From the mounds of the structures around that courtyard we could see the Bent Pyramid and the Red Pyramid in the distance. Pharaoh Sneferu built both of these. He came along 35 years after Djoser and started the tradition of the smooth-sided pyramids at Dahshur to the south. Later, his son Pharaoh Khufu perfected the “smooth” style at Giza to the north. Djoser’s pyramid sits between them and began this whole pyramid craze.

Djoser’s step pyramid is probably most known for being the world’s first stone monument and the first pyramid, but there is another first to add to the list. Inside the doorway to some structures inside the temple court we find perhaps the earliest example of tourist graffiti ever written. Apparently 1500 years after Djoser’s death, during the 47th year of the reign of Ramses II, a treasury scribe on a pleasure trip wrote of his admiration for the structures on the walls of the still-standing building. The year was 1232 BC. The site had been abandoned for centuries by this time. Pretty cool!

We too expressed our admiration (but just with the spoken word -no spray paint involved). While everyone flocks to Giza, Saqqara sits more quietly to the south, but with just as much to offer in a different way. The pyramids at Giza are immense in size, but everything we saw at Saqqara was immense in detail, wonderfully preserved for a more intimate, hands-on encounter with the ancient world.

Djoser's Step Pyramid Complex, Pharaoh Teti's Tomb, & an Excavation in Progress

Human Frogger and the Cairo Museum

Today we decided to tackle the Cairo Museum, home to King Tut’s famous treasures and innumerable other artifacts from ancient Egyptian culture. A local here described it as the world’s largest swap meet, and as we discovered he was right!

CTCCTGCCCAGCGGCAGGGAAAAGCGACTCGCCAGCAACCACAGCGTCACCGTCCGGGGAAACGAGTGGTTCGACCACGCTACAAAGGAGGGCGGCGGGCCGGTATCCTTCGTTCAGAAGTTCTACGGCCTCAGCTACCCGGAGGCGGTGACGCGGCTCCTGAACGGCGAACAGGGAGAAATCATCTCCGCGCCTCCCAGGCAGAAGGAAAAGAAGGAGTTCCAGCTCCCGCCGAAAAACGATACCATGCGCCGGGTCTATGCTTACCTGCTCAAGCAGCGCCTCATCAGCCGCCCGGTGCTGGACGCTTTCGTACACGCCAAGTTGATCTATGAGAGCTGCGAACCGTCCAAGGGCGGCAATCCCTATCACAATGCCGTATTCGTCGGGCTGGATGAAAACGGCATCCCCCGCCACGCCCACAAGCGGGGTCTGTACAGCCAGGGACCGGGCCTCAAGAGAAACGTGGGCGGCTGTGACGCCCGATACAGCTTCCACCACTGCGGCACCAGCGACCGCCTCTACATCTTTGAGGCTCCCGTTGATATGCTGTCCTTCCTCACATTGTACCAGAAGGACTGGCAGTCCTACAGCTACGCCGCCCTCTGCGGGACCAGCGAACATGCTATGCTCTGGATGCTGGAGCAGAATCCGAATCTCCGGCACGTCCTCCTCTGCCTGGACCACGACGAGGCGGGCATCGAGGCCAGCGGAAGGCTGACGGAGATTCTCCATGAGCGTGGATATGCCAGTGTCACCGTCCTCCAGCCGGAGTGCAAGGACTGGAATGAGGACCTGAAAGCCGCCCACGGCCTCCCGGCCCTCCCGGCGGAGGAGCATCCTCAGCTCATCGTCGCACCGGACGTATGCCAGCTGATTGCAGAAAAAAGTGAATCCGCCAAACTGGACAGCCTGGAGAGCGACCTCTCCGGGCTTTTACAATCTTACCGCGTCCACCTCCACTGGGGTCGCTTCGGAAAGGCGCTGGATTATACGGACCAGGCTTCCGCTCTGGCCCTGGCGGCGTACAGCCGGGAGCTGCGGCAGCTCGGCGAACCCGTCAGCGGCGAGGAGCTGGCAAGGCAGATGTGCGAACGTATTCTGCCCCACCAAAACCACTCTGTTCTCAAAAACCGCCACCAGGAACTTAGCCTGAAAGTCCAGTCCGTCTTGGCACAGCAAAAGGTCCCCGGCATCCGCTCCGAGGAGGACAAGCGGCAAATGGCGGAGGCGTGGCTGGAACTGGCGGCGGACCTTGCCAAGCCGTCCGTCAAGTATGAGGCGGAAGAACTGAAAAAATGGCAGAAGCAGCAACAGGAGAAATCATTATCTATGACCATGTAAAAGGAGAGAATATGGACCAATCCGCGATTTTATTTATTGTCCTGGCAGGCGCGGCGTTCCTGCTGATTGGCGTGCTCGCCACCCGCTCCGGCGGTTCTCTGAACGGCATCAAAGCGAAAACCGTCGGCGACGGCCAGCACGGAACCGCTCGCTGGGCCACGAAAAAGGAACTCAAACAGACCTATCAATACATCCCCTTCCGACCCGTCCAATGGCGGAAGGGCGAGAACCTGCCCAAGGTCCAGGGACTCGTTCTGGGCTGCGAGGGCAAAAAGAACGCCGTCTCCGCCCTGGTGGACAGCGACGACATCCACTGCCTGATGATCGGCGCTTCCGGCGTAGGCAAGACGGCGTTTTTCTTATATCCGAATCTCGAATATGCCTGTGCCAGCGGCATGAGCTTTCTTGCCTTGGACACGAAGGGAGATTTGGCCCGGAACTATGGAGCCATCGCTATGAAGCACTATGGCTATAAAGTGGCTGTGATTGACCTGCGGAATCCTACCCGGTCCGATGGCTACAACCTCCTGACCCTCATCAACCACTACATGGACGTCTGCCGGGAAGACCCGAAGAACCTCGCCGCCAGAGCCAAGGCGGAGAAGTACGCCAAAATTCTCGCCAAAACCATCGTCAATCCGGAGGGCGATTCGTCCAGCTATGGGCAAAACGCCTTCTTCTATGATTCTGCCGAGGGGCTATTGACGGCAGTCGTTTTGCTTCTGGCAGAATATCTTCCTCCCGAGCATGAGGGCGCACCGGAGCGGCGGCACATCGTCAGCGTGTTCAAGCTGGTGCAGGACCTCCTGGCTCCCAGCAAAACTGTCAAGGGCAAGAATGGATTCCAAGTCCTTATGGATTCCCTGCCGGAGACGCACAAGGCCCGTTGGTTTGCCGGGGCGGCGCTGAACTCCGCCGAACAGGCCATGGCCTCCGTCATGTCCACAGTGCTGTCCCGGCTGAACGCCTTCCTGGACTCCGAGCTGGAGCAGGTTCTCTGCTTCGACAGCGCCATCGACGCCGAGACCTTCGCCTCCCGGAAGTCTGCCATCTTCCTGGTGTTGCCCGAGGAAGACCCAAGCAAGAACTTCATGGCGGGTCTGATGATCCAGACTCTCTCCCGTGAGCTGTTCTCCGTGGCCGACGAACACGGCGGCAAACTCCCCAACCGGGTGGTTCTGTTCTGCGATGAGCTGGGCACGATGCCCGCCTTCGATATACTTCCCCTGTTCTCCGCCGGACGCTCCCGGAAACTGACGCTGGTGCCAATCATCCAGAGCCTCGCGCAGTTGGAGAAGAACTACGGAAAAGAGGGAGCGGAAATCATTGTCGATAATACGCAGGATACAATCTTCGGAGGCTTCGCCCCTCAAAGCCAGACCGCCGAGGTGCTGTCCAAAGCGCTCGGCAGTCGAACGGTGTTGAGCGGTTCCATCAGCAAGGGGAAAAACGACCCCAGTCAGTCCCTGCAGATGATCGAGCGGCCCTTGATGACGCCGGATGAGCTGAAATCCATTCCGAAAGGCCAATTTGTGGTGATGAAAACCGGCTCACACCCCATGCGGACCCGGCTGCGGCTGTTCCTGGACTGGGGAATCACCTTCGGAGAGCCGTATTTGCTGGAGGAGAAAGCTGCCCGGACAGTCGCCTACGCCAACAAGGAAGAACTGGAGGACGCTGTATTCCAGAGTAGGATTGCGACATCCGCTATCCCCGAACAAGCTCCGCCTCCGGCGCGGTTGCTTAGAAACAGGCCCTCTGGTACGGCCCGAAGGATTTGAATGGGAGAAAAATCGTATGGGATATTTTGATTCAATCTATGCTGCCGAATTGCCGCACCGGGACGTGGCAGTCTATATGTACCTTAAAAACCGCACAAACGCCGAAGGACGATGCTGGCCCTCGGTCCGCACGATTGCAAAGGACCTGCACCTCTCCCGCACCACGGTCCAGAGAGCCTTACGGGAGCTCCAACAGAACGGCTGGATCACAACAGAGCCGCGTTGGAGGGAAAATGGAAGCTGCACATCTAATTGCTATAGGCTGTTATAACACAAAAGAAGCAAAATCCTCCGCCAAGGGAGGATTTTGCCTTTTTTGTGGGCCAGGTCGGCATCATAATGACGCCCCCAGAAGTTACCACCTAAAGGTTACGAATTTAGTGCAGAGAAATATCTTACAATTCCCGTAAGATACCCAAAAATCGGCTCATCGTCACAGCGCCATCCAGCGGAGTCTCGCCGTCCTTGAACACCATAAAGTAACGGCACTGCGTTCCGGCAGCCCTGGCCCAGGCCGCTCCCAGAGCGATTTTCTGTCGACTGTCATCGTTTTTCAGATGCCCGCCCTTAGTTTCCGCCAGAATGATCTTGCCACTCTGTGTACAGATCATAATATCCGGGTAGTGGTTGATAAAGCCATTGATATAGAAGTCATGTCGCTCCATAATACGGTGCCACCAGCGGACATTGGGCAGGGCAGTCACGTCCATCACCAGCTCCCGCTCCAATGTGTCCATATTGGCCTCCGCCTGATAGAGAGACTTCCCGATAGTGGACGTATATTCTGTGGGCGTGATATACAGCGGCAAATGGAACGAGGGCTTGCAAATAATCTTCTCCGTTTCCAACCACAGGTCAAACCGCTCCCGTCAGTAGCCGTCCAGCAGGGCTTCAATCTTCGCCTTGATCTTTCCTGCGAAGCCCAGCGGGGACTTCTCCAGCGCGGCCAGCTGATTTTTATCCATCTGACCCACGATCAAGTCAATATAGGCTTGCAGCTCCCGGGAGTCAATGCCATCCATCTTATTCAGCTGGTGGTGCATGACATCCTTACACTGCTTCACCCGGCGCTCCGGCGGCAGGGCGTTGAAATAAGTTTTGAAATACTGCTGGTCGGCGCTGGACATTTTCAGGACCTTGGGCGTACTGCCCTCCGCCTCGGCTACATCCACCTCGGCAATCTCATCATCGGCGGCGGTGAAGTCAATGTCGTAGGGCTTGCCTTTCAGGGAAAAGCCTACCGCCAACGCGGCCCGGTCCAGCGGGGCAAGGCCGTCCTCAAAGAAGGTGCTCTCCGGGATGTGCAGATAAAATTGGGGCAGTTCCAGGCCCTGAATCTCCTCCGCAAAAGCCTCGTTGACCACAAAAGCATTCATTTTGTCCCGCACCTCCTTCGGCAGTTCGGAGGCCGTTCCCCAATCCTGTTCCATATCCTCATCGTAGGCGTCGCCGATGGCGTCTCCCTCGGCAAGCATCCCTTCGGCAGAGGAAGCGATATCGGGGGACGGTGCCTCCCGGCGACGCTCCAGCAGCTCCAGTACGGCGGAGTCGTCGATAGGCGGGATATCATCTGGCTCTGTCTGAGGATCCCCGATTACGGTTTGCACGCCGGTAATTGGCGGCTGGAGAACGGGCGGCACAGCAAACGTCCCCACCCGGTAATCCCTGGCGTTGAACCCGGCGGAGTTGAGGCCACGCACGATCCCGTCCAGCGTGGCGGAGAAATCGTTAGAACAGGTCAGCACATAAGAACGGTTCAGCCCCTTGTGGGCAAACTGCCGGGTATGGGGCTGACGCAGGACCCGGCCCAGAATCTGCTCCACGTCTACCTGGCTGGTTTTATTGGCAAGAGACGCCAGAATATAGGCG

Our journey again began with the Metro. It was rush hour and packed. For the three of us adults and Emma who was being held, this only meant the discomfort of human claustrophobia and stale air. For Sam and Sarah Jane it meant standing nose to tail with countless Egyptian men. Not a pleasant perspective to travel by. Amidst the excitement and chaos of our time on the Metro we overshot our stop and exited one station too far.

Human Frogger: Remember the 1980’s video game Frogger, where your task was to help frogs hop across a screen full of moving traffic in order to reach the other side safely? (Why did the frog want to cross the street anyway?) Crossing streets in Cairo is exactly like that. The trick, I read and put into application this day, is to place a local between you and the oncoming traffic. Kind of like a human shield. Actually, your task is to then shadow their movements as they make their way across the street. Once you step off the curb you must never hesitate, just act like you own the road and follow the local. I carried Emma, held Sarah Jane’s hand, and led our team to victory at least a dozen times in order to weave our way back to the museum with Megan, Leah and Sam squealing behind me.

By the time we made it to the museum everyone was tired and hungry so we sat in the outer courtyard in front of the museum to eat PB&J sandwiches. The courtyard is filled with obelisk tops, statues, sphinxes, sarcophagi of pharaohs, and slabs of hieroglyphics. And of course tourists that are mostly found climbing onto said objects of antiquity snapping pictures left and right. We felt right at home and joined in.